The SP software includes an implementation of the RequestMapper, a plugin interface that combines "native" configuration support specific to certain web servers with a portable mechanism that relies on an XML syntax for applying settings to content and works across all the supported platforms.

A more complete syntax reference to using this mechanism can be found in the RequestMap topic. This topic will outline how to use it, show some examples, and note some potential mistakes.

Apache Use

If you're using Apache, you should use the native ShibRequestSetting Apache command, as it's much safer, and more natural to use. If you want to use the XML syntax instead, you need to turn on the UseCanonicalName Apache option to avoid security holes. Without that option, the client can supply an arbitrary hostname that will be passed into the SP and used to map settings, which obviously subverts any rules you create.

General Structure

The XML-based syntax operates against the logical URL requested by the client, and not the physical path or file accessed. This is analagous to the difference between the Apache <Location> and <Directory>/<Files>distinction.

The mapper executes by breaking apart the requested URL into three parts: the hostpath, and query. The host portion consists of scheme://authority:port (everything before the slash that starts the path). The path is everything after the host portion up to, but not including, the first '?' character, if any. If a '?' separator exists, the query portion consists of all the decoded parameters found after that point.

Each portion is then matched against the elements inside the <RequestMap> in order to locate the "deepest" (most-specific) matching element, which is then used to derive the content settings to apply to the request.

The structure of the map, as with XML in general, is of a tree, with elements nested inside of other elements in a parent-child relationship. The mapping process walks this tree by evaluating each set of siblings and, when a match is found, descending into the matching element to evaluate its child elements, and so on. The information from the requested URL that matches is "consumed" each time the algorithm descends into a matching element, and only the remaning portion, if any, is available for further matching. Eventually, nothing is left to match against, no child elements remain, or none of them match. At that point, the process stops with the last matched element and it forms the bottom of the tree to use.

To see how this works in practice, consider this moderately complex example. No actual content settings are shown, as would be found in a real example, to emphasize the matching process.

<RequestMap> <!-- A --> <Host name=""> <!-- B --> <Path name="/"/> <!-- Do NOT do this, it will be ignored! --> <Path name="secure"/> <!-- C --> <Path name="admin"> <!-- D --> <Path name="secure"/> <!-- E --> </Path> <Path name="admin/badexample"/> <!-- Do NOT do this, it will be ignored! --> <Path name="combined/path"/> <!-- F --> </Host> <Host scheme="https" name=""/> <!-- G --> </RequestMap>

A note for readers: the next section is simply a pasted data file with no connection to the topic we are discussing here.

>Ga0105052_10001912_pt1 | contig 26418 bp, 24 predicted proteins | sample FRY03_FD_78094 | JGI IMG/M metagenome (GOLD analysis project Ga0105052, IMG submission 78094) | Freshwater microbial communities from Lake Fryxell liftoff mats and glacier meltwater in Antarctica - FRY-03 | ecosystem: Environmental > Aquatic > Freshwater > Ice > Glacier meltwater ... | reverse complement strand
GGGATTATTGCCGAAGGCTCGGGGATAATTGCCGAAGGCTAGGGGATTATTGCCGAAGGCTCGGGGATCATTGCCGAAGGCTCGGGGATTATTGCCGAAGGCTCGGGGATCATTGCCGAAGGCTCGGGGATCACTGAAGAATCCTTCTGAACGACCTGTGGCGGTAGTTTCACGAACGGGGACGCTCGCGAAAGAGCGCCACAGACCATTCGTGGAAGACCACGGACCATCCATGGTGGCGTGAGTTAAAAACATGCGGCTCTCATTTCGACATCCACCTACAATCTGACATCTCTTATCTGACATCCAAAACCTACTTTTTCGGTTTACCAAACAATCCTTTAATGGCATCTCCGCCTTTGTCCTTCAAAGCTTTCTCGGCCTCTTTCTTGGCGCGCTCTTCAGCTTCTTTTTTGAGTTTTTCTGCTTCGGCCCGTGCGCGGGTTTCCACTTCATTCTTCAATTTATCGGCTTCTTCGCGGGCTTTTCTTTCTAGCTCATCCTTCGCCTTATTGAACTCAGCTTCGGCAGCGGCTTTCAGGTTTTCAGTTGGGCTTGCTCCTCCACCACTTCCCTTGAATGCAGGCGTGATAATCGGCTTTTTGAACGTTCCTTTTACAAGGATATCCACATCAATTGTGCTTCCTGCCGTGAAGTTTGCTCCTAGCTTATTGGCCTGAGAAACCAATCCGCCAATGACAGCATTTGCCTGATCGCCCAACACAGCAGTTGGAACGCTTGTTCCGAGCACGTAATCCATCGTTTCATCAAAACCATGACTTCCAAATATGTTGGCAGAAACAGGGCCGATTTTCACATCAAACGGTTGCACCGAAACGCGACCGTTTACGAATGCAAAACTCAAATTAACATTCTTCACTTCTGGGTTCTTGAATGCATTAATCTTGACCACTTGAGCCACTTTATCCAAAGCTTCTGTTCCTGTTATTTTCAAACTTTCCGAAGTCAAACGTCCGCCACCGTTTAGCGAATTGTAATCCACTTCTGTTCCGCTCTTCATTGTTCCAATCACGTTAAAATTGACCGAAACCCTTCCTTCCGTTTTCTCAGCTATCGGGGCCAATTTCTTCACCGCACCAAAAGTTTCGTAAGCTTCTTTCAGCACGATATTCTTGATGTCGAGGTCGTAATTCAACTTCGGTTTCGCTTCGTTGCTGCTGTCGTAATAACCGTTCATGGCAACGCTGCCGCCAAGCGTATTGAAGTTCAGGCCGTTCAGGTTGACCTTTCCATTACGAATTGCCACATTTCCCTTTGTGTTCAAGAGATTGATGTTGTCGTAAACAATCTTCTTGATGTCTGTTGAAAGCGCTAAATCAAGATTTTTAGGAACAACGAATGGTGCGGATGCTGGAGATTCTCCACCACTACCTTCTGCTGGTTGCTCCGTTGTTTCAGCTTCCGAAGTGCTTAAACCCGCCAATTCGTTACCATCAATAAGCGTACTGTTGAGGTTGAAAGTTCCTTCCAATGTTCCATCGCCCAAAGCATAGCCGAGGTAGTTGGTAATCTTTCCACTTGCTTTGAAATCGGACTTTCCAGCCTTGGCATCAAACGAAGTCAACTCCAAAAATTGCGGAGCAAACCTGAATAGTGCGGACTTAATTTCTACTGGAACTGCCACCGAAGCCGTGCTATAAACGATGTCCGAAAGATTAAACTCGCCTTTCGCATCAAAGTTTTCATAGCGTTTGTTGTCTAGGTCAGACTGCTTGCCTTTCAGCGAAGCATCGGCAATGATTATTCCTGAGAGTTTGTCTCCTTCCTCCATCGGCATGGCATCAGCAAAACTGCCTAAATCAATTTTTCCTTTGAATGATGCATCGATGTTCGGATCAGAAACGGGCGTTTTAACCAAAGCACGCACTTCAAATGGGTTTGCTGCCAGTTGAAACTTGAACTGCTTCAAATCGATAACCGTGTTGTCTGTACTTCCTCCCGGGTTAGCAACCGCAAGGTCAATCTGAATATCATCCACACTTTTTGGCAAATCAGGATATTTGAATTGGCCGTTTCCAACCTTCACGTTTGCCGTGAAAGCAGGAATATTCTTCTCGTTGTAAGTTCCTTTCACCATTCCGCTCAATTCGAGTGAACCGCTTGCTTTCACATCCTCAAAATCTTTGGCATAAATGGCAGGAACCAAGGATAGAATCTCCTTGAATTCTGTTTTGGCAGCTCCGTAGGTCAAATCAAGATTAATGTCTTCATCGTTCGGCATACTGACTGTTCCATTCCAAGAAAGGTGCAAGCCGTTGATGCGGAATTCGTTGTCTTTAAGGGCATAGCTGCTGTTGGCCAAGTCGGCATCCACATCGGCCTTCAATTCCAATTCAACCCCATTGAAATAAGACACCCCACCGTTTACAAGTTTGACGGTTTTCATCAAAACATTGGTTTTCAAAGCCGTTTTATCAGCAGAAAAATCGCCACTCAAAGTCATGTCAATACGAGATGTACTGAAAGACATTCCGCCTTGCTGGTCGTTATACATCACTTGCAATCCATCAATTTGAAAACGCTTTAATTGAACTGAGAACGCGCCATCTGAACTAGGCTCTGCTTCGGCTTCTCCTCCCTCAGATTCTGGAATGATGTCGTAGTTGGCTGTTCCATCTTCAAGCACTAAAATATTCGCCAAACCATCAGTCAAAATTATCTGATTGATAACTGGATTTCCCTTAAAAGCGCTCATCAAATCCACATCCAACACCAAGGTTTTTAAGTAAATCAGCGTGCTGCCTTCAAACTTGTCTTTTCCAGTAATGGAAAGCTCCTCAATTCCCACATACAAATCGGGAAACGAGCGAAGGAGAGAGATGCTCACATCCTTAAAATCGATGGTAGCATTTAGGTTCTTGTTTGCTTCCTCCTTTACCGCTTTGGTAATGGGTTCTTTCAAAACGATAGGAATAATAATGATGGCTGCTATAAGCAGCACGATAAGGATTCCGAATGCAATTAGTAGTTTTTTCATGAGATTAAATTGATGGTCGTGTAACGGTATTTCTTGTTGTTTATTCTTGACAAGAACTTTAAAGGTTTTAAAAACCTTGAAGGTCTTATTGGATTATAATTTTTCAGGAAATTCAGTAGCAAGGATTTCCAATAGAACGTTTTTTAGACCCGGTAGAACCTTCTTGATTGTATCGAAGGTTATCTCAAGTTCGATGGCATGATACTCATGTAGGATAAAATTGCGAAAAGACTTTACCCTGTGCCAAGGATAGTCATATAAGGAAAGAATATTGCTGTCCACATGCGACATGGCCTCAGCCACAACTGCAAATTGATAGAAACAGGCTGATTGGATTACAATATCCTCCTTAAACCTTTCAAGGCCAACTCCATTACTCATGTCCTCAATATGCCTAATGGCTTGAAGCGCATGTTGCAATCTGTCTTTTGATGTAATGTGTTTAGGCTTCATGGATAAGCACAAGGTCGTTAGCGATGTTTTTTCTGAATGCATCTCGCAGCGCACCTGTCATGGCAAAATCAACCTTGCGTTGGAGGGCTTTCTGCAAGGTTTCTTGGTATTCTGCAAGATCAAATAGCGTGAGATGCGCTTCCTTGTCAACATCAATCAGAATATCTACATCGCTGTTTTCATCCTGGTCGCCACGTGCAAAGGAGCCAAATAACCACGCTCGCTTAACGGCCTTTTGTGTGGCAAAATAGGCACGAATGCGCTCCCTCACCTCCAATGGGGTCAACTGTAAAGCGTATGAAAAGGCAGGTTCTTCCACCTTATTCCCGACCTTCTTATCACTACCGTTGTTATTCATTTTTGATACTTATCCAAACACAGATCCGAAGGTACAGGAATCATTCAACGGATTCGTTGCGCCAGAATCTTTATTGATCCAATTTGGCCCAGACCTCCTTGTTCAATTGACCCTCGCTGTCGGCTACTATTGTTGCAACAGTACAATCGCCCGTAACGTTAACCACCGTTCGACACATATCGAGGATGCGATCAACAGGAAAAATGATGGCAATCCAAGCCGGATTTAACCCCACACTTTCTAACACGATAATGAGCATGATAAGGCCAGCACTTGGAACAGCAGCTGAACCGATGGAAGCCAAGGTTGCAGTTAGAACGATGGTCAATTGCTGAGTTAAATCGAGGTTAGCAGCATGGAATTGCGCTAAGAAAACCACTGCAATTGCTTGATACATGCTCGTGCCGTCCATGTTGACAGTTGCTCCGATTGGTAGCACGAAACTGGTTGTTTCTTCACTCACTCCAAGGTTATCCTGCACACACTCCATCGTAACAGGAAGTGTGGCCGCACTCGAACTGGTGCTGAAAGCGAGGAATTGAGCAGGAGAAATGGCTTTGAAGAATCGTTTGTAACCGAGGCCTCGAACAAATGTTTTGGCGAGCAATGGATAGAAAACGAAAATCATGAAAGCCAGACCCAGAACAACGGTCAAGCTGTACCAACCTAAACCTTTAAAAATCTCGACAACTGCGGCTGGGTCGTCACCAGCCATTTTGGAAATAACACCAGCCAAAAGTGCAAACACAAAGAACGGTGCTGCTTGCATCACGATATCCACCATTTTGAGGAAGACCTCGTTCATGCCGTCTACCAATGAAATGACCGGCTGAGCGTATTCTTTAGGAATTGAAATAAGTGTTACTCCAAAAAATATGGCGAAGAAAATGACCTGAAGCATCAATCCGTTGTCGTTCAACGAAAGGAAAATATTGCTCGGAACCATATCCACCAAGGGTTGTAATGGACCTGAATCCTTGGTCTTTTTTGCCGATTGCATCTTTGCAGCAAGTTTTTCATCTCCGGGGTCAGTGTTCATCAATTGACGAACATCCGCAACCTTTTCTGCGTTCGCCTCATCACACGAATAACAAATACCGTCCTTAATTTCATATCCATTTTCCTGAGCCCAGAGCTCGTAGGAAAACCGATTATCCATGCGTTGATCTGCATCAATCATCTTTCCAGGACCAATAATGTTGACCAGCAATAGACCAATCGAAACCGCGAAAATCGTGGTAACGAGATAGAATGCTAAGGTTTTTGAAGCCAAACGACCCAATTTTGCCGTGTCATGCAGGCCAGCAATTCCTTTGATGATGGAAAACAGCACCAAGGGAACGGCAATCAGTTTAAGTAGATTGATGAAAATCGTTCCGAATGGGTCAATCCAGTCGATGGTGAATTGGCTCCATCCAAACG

Assuming that the web server is appropriately configured, the table below shows which element (labelled in the XML comments above as A-G) each input URL will map to.

Request URL

Maps to...


Request URL

Maps to...




the scheme is http, not https.


the path portion doesn't match





the path portion doesn't match



General Tips

Note in the example above that none of the <Path> elements contain leading or trailing slash characters. Such characters will be stripped from the configuration and ignored, so they are insignificant.

Also note the element with a single slash labeled with a warning. An empty pathname will be ignored, and does NOT mean "anything on the parent host". Rather, the <Host> element is applied by default to any paths that don't match a child element. You don't need to specify an empty child path, in other words, to match an entire host.

However, it is allowable to include a slash inside a path expression in order to "shortcut" an expression intended to match only a subpath. This is shown in the example. It is equivalent to expand such an expression out into a set of nested <Path> elements representing the URL tree. Embedding the slash is just a shorthand.

Overlapping Siblings

Note the comment above warning about the "admin/badexample" element. This is the most common mistake made and is an example of "overlapping siblings". The bad element contains a pathname that overlaps in the URL tree with an earlier-declared sibling element (D). They are siblings in XML terms, elements with the same immediate parent element (B).

The implementation does not allow siblings to "overlap" in the URL tree, and it will ignore the overlapping element, producing unexpected results. The native log will warn about this during configuration parsing.